Sheffield historian Syd Bullen has been in touch about police houses in Hillsborough.
Syd wrote: “I noticed a letter recently in the Star reporting the closure of Hammerton Road Police Station .
I have previously done some research on the station that might be of interest.
The houses in the area started to be developed sometime around the late 1800s and early 1900s. Hammerton Road was named after Joseph Hammerton, who farmed in the area in the 1860s and 1870s.
In 1963 my parents bought their first house and we moved from the nearby Burton Street to live in Cotswold Road at Wisewood.
Some of the houses on this estate were built on land that had previously been the grounds of Dykes Hall that was demolished in the late 1920s.
When we moved in to our new home we were told some of the dwellings in the vicinity were originally used to house police officers who had been stationed at Hammerton Road police station that was newly built circa 1928 to 1930. After construction these houses became known locally as ‘the police houses’.
I wondered if one of these officers may have been the first occupant of our house. After researching I could find no evidence of this but did find officers occupying houses in the adjacent Leslie Road and Chiltern Road.
Leslie Road was named after Lieut John H Leslie of the Royal Artillery, a military historian who worked as an ordnance expert for Vickers.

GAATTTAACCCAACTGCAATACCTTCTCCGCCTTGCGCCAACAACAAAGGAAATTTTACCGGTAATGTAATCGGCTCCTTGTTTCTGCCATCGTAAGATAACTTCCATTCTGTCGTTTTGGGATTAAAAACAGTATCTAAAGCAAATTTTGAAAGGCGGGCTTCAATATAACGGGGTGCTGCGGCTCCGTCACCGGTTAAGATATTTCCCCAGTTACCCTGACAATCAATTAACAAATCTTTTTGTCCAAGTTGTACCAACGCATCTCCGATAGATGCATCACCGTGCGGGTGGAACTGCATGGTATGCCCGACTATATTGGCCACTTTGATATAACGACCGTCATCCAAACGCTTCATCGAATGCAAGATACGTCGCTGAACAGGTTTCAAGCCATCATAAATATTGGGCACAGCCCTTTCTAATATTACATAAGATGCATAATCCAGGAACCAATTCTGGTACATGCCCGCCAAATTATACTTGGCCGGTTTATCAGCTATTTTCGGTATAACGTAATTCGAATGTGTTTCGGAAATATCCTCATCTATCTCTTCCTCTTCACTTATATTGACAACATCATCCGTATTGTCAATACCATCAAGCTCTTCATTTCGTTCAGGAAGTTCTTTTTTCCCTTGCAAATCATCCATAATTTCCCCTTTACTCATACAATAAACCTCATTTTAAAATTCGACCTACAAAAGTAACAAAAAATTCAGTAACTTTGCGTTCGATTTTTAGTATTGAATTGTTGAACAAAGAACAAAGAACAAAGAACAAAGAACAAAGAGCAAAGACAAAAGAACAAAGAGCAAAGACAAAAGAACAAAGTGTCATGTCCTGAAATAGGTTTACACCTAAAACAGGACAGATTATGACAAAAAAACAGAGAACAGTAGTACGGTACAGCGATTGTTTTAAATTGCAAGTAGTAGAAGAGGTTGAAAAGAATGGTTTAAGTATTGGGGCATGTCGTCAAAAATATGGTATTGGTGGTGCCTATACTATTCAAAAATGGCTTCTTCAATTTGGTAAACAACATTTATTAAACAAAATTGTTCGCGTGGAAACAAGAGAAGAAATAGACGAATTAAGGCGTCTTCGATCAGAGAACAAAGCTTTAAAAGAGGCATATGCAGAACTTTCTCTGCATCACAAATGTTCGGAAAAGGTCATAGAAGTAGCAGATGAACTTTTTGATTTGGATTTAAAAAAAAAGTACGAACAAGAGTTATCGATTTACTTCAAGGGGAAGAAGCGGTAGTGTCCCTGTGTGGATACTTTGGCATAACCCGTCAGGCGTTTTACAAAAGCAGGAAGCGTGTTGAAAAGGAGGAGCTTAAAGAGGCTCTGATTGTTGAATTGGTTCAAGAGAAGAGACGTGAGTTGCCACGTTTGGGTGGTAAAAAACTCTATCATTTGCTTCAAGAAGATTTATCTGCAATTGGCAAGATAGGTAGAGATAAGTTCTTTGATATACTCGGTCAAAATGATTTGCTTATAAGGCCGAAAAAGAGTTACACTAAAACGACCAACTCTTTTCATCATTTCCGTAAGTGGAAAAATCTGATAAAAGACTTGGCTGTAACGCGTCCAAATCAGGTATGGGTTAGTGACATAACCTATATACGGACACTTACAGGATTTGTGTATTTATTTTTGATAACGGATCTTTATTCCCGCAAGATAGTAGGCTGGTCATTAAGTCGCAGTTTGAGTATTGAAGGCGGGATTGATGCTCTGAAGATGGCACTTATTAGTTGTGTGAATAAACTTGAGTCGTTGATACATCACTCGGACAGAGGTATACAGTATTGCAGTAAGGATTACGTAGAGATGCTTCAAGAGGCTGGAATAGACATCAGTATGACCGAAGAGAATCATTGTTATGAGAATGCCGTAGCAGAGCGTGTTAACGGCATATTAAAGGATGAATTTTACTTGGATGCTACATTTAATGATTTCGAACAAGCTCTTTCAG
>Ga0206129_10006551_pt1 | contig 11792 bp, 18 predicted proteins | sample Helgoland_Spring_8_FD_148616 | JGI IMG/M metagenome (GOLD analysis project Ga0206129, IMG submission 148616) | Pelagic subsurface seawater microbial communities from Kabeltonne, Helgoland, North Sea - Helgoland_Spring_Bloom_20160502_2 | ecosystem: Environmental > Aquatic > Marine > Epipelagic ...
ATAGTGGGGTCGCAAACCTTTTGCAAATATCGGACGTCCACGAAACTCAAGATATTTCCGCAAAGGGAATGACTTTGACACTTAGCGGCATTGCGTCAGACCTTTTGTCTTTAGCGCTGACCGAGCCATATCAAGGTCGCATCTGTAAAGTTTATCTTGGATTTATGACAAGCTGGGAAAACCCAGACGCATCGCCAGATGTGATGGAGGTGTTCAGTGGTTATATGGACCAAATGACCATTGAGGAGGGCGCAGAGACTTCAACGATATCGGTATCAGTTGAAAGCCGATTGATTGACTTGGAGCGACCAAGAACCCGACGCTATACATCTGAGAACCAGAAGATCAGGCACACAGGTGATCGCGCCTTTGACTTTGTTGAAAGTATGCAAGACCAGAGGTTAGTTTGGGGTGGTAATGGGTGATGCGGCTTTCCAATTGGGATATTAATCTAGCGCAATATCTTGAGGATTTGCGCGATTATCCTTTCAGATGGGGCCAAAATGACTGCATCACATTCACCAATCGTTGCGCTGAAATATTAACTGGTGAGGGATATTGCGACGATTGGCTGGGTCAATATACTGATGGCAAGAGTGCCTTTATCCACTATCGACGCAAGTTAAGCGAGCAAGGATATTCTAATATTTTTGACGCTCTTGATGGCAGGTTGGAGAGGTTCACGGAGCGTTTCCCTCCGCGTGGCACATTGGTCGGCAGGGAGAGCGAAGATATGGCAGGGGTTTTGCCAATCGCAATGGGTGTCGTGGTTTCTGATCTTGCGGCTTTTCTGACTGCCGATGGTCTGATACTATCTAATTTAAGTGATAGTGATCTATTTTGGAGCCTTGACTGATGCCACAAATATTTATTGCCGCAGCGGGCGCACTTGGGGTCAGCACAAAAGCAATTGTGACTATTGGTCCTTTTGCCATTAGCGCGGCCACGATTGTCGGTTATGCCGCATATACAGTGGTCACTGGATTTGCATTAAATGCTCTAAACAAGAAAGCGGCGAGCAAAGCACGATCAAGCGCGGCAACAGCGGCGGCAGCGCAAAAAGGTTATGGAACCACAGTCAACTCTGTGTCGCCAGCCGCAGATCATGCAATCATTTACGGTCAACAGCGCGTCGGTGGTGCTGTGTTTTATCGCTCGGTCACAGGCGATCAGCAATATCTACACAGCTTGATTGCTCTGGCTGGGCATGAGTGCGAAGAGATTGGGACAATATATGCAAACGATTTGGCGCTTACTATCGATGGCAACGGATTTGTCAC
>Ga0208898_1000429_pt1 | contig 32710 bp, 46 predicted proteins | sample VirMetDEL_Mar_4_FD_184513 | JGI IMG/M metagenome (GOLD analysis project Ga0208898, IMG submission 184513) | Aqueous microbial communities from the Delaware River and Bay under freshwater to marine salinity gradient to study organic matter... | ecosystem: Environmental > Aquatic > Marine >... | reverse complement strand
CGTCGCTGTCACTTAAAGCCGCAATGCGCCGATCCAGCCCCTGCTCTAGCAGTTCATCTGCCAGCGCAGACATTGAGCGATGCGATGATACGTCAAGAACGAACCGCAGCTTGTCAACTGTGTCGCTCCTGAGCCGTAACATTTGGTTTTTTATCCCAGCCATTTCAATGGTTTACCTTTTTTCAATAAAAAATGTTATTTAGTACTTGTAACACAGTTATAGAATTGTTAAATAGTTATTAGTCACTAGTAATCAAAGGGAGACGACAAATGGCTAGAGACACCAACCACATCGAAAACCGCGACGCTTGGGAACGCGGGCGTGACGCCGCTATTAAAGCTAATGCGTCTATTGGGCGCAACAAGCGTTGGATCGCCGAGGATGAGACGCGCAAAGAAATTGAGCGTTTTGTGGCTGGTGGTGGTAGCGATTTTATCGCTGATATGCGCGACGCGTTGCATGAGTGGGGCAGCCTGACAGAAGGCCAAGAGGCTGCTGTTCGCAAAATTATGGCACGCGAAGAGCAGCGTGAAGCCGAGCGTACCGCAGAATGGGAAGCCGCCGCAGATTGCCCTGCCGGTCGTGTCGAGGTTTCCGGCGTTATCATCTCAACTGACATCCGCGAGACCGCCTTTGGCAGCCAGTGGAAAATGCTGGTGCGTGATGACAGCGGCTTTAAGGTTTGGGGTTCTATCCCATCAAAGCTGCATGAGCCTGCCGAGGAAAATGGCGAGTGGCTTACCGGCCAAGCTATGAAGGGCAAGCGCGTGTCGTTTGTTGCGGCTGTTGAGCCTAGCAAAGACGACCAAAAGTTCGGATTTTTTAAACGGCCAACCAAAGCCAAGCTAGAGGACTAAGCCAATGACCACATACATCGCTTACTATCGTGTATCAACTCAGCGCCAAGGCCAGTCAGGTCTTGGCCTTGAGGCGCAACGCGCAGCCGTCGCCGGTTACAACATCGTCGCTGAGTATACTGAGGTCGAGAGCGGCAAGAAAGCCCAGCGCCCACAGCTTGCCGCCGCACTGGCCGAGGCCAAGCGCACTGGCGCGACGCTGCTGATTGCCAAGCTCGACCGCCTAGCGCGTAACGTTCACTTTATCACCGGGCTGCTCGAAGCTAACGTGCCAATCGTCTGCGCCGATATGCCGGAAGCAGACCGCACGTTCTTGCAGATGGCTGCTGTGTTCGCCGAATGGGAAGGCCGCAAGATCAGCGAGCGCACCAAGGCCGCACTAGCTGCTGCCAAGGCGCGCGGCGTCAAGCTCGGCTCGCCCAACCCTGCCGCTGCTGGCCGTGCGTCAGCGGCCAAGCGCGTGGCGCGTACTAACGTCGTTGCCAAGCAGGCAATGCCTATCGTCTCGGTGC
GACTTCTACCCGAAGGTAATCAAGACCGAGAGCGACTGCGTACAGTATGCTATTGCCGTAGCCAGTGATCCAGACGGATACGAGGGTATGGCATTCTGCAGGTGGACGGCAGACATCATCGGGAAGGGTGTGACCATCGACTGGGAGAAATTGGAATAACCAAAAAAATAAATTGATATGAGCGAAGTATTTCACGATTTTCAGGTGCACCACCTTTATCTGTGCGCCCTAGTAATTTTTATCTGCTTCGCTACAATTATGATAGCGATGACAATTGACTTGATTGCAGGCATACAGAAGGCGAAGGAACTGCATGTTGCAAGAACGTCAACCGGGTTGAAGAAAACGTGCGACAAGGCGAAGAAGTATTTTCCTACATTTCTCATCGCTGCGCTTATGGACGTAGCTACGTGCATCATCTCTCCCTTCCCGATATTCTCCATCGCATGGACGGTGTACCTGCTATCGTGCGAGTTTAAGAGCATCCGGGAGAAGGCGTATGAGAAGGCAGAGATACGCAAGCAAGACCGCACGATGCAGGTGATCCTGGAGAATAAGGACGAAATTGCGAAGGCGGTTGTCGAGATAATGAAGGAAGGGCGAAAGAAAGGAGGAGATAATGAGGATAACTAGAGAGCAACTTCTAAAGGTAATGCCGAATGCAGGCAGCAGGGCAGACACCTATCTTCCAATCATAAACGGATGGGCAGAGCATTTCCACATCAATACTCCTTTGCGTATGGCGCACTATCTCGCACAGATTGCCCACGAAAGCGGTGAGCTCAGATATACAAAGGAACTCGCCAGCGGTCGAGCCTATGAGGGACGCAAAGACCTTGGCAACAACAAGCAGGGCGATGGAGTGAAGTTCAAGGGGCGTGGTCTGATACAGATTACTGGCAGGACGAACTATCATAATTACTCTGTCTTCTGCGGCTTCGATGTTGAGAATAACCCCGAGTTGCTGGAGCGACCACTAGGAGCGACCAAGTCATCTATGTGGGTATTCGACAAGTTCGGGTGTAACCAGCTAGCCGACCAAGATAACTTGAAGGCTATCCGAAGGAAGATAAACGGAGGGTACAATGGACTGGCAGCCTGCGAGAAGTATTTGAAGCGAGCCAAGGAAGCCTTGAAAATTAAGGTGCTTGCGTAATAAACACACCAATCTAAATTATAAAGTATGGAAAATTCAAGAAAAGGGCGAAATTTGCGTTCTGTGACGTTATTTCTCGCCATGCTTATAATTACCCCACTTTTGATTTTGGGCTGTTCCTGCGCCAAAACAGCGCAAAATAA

He was one of the previous occupants of Dykes Hall before moving out after four years. This road was adopted by the council in 1933, which would suggest it was built circa 1930.
Kelly’s trade directory for 1933 lists the following officers. In Chiltern Road:
No 5, Frederick Saunders, detective officer.
No 6, Thomas West, police constable.
No 18, Wilfred Davy, detective officer.
No 30, George William Atkins, police constable.
No 35, William Horace Miall, police inspector. (He was promoted from chief inspector to superintendent in Central Division in 1937).
No 50, Thomas Holt, police constable.
At 17 Leslie Road was Harry Steel, a police constable.
The police station contained living quarters for the commanding officer and his family, the door to the accommodation was down the side of the building and had the address of 1 Dodd Street. This would have been the postal and electoral address for the officer.
The earliest electoral roll entry found for this address was for 1931, showing Superintendent John W Bell, who could have been the first commanding officer in charge of the new station. Also registered at this address was Lucy Bell – presumably his wife.
Kelly’s trade directory for 1934 shows Thomas A Woodward, resident police superintendent, at this address.”